SINGAPORE: A retrospective investigation by the Ministry of Health (MOH) revealed another two cases of acute hepatitis of unknown cause - a three-year-old and an eight-year-old who developed the illness in October and November 2021 respectively.
Laboratory testing determined that these two cases are negative for the common hepatitis viruses.
Both children did not have a history of COVID-19 prior to their acute hepatitis, and continue to be under regular follow-up, said MOH.
Additionally, in an update of the case of a 10-month-old infant who was found to have acute hepatitis last month, MOH said that baby boy has been discharged and is currently well.
The cause of the hepatitis - also known as liver inflammation - "remains indeterminate".
On Apr 25, the baby was admitted for further investigations at KK Women’s and Children’s Hospital Emergency Department. The health ministry was notified of case four days later.
Following a World Health Organization (WHO) alert of cases of acute hepatitis of unknown cause in young children, MOH took measures to determine if the boy's case was similar to those seen across the world.
All hospitals with paediatric services were asked to review their patient records for those who have a similar presentation to the cases reported by WHO, MOH said.
This was when the three-year old and eight-year old were identified.
"Hepatitis in young children is not uncommon and it is not unusual for the cause of some hepatitis cases in children to remain unknown," MOH said.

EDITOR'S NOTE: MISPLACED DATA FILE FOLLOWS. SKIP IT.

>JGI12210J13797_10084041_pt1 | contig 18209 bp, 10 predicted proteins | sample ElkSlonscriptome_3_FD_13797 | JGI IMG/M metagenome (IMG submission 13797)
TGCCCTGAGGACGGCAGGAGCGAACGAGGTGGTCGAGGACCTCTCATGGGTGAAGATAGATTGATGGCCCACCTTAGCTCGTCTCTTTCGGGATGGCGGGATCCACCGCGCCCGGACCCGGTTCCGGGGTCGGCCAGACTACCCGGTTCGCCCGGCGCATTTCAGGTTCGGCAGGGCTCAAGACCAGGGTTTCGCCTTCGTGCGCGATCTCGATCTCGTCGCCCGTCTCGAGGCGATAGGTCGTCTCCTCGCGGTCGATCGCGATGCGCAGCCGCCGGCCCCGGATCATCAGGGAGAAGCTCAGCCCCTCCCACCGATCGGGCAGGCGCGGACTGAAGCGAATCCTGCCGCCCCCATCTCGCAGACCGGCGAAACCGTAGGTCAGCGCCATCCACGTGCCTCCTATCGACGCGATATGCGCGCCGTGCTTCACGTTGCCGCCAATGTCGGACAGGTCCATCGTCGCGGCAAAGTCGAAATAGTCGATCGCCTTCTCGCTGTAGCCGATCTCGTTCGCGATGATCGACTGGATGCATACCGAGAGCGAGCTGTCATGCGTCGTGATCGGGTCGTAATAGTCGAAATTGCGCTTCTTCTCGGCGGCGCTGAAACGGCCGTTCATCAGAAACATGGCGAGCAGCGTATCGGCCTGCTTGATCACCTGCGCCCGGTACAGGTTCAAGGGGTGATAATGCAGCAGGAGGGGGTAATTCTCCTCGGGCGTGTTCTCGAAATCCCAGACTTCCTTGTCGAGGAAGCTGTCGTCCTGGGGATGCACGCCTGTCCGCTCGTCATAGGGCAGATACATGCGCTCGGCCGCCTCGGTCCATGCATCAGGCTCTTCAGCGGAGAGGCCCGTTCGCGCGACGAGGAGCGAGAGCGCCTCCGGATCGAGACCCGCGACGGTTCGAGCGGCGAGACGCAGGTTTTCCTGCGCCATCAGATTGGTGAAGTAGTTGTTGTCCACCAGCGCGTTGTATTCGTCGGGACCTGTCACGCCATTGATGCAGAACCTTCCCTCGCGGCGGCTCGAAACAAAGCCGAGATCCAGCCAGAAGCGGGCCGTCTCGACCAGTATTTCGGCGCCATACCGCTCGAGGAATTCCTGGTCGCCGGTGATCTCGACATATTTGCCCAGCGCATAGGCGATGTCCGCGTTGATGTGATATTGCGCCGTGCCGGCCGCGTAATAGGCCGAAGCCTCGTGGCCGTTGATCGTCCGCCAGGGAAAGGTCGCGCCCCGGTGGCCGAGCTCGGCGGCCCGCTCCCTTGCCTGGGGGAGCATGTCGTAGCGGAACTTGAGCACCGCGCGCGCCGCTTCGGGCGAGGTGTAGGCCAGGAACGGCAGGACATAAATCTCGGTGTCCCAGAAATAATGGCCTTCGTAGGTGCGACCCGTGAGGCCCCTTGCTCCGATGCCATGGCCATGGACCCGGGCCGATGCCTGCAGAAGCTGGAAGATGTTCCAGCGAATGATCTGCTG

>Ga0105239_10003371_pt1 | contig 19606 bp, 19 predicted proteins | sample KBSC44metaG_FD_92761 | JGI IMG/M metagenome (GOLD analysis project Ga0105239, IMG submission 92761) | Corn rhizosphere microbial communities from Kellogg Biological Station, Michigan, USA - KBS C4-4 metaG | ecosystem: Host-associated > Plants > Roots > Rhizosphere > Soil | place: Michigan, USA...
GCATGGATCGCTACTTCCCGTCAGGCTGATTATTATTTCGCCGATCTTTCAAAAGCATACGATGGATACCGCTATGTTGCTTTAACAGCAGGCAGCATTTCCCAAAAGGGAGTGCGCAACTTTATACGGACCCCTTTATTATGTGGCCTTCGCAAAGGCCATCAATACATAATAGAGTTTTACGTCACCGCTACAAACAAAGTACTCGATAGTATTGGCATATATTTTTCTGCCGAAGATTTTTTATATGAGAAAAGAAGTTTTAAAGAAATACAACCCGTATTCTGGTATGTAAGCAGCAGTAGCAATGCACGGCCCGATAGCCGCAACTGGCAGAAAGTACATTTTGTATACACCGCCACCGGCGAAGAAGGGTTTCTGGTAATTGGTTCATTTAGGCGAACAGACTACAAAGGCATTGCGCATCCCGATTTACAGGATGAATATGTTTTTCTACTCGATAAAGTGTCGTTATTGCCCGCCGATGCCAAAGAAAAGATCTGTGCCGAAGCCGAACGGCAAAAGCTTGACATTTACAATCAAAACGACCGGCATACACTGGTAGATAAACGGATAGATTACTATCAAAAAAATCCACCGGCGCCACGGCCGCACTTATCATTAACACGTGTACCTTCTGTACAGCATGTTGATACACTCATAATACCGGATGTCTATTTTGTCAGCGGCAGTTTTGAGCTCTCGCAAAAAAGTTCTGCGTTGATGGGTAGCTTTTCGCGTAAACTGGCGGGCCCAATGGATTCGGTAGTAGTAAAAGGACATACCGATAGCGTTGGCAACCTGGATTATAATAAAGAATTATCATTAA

It added that no unusual increase or pattern has been observed in the number of children with hepatitis of unknown cause.
While the cause of hepatitis in all three cases in Singapore has not been identified, it does not mean that they are linked to the global outbreak, said MOH.
"We continue to monitor the situation closely and have informed all medical practitioners to be vigilant to young children presenting with signs and symptoms of hepatitis for which a cause cannot be identified."
The first cases of acute hepatitis with unknown cause among children were identified at an Alabama hospital in October 2021, when five patients were admitted with liver damage.
Since then cases were reported in several countries including Japan, Indonesia, the United Kingdom, Spain and France.
Many of the affected children are aged 10 and under, and the youngest was one month old.
Common symptoms include abdominal pain, diarrhoea and vomiting, followed by jaundice, which is marked by the skin or the whites of the eyes turning yellow.
The affected children may also have fatigue, loss of appetite, dark urine, light-coloured stools and joint pain.